Finance Minister Joe Oliver says his budget numbers are still holding up – even though some economists now predict Canada slipped back into recession during the first half of this year.
Speaking with reporters in Vancouver, Mr. Oliver said his government is monitoring the changing private sector forecasts but noted that the Canadian economy is still expected to show growth for the year as a whole.
"As the numbers come out, we'll see what they have to say," the minister replied when asked why the government is not repeating the view of some economists that Canada is likely in a recession.
The Canadian economy shrunk by 0.6 per cent during the first quarter and some forecasters – including Toronto-Dominion Bank and Bank of America Merrill Lynch – say early indications are that a second quarter of negative growth is likely, which would meet the definition of a recession.
New data released Tuesday showed Canada recorded its second-largest trade deficit ever in May, fuelling speculation that the Bank of Canada may need to cut interest rates further.
When asked whether the federal government is planning any fiscal policy moves to encourage growth, Mr. Oliver noted that previously announced infrastructure spending and increased payments to parents will inject nearly $10-billion into the economy this year.
"That will have a positive impact on Canadian economic activity," he said.
With an October election on the horizon, the slowing economy comes at a time when the Conservatives are attempting to sell themselves to Canadians as solid economic managers. The opposition argues the economic numbers show that the government's policies aren't working.
Mr. Oliver countered that had the government followed the opposition's advice in recent years, Ottawa would be deeper in debt and would have been on the hook for any Greek bailout.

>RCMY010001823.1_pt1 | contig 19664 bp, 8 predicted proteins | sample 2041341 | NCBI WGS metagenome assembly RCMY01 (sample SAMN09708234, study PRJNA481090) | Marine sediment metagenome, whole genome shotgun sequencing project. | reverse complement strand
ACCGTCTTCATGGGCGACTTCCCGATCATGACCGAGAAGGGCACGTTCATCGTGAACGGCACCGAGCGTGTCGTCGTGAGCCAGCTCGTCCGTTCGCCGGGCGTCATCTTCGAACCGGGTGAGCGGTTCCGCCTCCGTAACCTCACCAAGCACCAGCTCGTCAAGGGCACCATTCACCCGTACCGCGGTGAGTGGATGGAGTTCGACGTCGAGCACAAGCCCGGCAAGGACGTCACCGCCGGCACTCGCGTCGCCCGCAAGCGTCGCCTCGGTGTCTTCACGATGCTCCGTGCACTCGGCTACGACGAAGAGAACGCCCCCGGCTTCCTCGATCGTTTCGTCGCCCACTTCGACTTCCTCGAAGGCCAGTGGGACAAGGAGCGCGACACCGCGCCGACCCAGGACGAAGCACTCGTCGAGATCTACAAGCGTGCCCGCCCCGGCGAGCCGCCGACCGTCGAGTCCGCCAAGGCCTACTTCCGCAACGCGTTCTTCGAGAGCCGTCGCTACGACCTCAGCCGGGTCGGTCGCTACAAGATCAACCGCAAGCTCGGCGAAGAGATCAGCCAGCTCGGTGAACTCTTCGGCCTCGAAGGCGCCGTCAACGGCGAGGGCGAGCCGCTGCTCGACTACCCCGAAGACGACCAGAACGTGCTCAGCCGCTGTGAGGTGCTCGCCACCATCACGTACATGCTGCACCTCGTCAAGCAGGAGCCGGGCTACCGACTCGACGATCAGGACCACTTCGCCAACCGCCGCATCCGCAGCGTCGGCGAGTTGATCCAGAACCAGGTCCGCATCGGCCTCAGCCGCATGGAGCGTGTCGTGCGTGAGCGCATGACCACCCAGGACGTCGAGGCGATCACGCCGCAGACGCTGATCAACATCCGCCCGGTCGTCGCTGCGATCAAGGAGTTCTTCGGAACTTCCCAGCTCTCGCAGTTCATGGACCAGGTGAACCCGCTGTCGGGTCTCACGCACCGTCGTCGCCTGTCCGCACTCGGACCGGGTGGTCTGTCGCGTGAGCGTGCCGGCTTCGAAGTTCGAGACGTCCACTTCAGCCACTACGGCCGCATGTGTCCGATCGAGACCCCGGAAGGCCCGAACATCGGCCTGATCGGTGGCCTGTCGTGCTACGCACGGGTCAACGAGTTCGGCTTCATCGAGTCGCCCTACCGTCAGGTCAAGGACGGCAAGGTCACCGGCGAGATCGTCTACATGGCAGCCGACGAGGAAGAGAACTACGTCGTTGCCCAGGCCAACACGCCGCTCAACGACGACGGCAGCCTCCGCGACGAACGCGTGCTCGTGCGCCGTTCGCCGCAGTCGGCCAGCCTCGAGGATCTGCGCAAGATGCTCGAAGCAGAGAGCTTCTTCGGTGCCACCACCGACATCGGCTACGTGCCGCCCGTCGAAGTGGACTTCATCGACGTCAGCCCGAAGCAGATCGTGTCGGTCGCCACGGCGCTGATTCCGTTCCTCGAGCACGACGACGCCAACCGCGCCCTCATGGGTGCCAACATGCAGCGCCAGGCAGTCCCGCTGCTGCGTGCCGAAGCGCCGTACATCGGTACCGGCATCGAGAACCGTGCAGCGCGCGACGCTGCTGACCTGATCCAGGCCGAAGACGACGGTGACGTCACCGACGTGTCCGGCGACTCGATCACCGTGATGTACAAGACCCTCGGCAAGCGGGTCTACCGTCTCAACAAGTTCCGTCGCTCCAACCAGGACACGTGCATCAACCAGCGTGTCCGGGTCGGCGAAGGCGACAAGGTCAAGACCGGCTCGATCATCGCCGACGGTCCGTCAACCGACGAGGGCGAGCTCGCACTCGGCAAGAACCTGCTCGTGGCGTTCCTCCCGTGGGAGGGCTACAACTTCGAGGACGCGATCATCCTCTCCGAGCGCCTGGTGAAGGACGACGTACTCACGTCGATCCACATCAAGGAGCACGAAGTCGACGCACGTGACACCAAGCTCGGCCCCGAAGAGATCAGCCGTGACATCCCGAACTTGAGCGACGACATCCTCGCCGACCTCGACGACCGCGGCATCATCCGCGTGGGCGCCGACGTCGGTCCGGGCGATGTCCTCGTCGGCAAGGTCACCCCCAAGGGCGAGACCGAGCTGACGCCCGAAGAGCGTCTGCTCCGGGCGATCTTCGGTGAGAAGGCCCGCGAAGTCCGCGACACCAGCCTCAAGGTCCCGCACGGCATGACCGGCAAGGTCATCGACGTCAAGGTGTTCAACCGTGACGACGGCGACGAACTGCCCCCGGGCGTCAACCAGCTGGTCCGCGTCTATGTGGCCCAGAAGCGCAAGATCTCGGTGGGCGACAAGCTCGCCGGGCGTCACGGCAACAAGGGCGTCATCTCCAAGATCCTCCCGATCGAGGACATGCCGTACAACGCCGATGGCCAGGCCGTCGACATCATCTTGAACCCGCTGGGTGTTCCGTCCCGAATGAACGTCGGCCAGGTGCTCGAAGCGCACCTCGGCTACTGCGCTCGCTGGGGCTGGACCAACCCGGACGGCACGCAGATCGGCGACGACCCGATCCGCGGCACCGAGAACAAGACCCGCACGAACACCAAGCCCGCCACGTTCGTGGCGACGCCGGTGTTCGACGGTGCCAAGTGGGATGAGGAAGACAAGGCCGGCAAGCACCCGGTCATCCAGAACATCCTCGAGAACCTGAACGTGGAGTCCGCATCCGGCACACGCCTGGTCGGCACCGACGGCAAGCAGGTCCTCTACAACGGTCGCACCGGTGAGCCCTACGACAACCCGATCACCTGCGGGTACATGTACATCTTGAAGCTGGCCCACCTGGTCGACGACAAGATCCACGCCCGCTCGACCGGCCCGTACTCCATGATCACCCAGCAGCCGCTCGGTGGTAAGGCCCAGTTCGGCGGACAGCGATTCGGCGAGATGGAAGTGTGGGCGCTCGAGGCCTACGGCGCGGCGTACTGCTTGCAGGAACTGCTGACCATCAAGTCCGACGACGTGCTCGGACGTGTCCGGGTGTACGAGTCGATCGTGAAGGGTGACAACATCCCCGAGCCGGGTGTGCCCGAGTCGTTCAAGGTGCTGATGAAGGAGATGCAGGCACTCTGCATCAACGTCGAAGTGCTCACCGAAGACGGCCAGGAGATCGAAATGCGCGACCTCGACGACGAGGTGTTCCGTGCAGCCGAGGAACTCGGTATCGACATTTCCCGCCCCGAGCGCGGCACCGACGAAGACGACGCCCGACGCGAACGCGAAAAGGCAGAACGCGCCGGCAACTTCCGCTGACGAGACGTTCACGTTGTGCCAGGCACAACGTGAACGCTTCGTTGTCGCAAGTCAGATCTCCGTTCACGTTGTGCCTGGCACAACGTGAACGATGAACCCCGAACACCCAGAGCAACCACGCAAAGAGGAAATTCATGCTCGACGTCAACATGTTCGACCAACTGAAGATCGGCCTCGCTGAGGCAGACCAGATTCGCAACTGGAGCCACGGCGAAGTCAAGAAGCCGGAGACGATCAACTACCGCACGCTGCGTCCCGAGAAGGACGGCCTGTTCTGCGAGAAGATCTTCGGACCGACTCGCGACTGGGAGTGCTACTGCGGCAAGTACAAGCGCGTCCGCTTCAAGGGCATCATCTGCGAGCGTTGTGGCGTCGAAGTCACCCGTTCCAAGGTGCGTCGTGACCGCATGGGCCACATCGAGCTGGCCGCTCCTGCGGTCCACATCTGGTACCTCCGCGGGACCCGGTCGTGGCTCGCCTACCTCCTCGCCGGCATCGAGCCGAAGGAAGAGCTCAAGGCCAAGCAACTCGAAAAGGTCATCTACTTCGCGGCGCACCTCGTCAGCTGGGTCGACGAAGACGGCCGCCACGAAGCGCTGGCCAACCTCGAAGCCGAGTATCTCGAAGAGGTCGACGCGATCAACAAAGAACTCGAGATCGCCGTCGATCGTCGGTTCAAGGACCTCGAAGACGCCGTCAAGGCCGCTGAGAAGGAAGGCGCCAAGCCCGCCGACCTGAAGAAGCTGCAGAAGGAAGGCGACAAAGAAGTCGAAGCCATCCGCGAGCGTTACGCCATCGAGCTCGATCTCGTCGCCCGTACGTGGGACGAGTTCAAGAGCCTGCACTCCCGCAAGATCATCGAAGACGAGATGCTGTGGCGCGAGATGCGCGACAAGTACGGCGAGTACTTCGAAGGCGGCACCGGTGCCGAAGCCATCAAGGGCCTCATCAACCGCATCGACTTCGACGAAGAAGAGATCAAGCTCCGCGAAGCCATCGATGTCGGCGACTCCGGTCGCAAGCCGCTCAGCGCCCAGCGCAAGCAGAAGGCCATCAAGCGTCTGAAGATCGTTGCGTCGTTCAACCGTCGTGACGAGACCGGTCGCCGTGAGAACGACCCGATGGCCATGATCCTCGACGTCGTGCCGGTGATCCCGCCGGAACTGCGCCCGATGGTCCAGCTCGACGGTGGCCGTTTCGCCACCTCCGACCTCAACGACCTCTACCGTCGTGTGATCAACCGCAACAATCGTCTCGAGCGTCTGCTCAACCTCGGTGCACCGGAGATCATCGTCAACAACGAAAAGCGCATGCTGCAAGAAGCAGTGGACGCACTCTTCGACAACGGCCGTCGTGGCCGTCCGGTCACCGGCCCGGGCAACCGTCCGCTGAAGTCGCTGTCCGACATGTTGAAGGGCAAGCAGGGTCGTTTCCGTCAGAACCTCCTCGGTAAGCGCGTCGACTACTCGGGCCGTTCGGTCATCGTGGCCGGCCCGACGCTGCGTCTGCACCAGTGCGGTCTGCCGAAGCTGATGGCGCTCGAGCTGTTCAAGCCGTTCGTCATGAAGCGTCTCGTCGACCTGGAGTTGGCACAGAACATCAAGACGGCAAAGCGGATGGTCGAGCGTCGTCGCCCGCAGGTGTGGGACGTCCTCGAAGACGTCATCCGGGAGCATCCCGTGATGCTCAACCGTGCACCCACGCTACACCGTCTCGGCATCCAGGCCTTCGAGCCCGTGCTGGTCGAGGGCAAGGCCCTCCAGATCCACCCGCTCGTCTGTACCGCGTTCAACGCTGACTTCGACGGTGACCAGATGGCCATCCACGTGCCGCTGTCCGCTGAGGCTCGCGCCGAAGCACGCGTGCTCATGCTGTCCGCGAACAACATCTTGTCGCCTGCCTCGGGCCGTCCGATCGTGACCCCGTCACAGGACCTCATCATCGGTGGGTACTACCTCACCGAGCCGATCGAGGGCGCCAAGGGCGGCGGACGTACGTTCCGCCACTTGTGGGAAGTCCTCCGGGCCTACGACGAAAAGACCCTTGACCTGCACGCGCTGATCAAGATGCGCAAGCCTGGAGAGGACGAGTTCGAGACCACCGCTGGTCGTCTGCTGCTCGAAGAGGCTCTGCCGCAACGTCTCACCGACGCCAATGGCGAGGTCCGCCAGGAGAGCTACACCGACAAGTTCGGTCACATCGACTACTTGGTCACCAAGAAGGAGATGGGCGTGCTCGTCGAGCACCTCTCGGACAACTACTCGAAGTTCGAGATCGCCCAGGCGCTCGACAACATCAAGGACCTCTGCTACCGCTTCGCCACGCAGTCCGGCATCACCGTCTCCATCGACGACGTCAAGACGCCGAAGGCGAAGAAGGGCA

He noted that the Conservatives were criticized by the opposition in 2012 for resisting European pressure to pledge money toward a bailout fund that would be managed by the International Monetary Fund.
"Had we done so, we would now be on the hook for [that pledge] in the context of the Greek crisis," said Mr. Oliver, in reference to Greece's ongoing negotiations with the European Union over its debt.
Mr. Oliver's April 21 budget projected Canada would climb out of deficit in the current 2015-16 fiscal year by posting a $1.4-billion surplus. That forecast was based in part on an assumption that the price per barrel of North American crude would average $54 (U.S.) in 2015 and $67 in 2016. The price of oil has slid by more than eight per cent since Thursday. It closed at $51.98 a barrel Tuesday.
Mr. Oliver said the changing economic picture will not throw off Ottawa's bottom line.
"I've discussed this of course with my finance officials and we're confident that we will see a $1.4-billion (Canadian) surplus this year," he said. "We are comfortable analyzing the data, that we will achieve that budgetary surplus."
Whether or not a 2015-16 surplus is officially achieved won't be known until the final numbers are released in the fall of 2016.
Mr. Oliver also stressed that future growth in Canada will depend on trade. He argued that only the Conservatives can be trusted to deliver expanded free trade through the ongoing Trans Pacific Partnership negotiations, which involve Canada and 11 other countries and are believed to be heating up.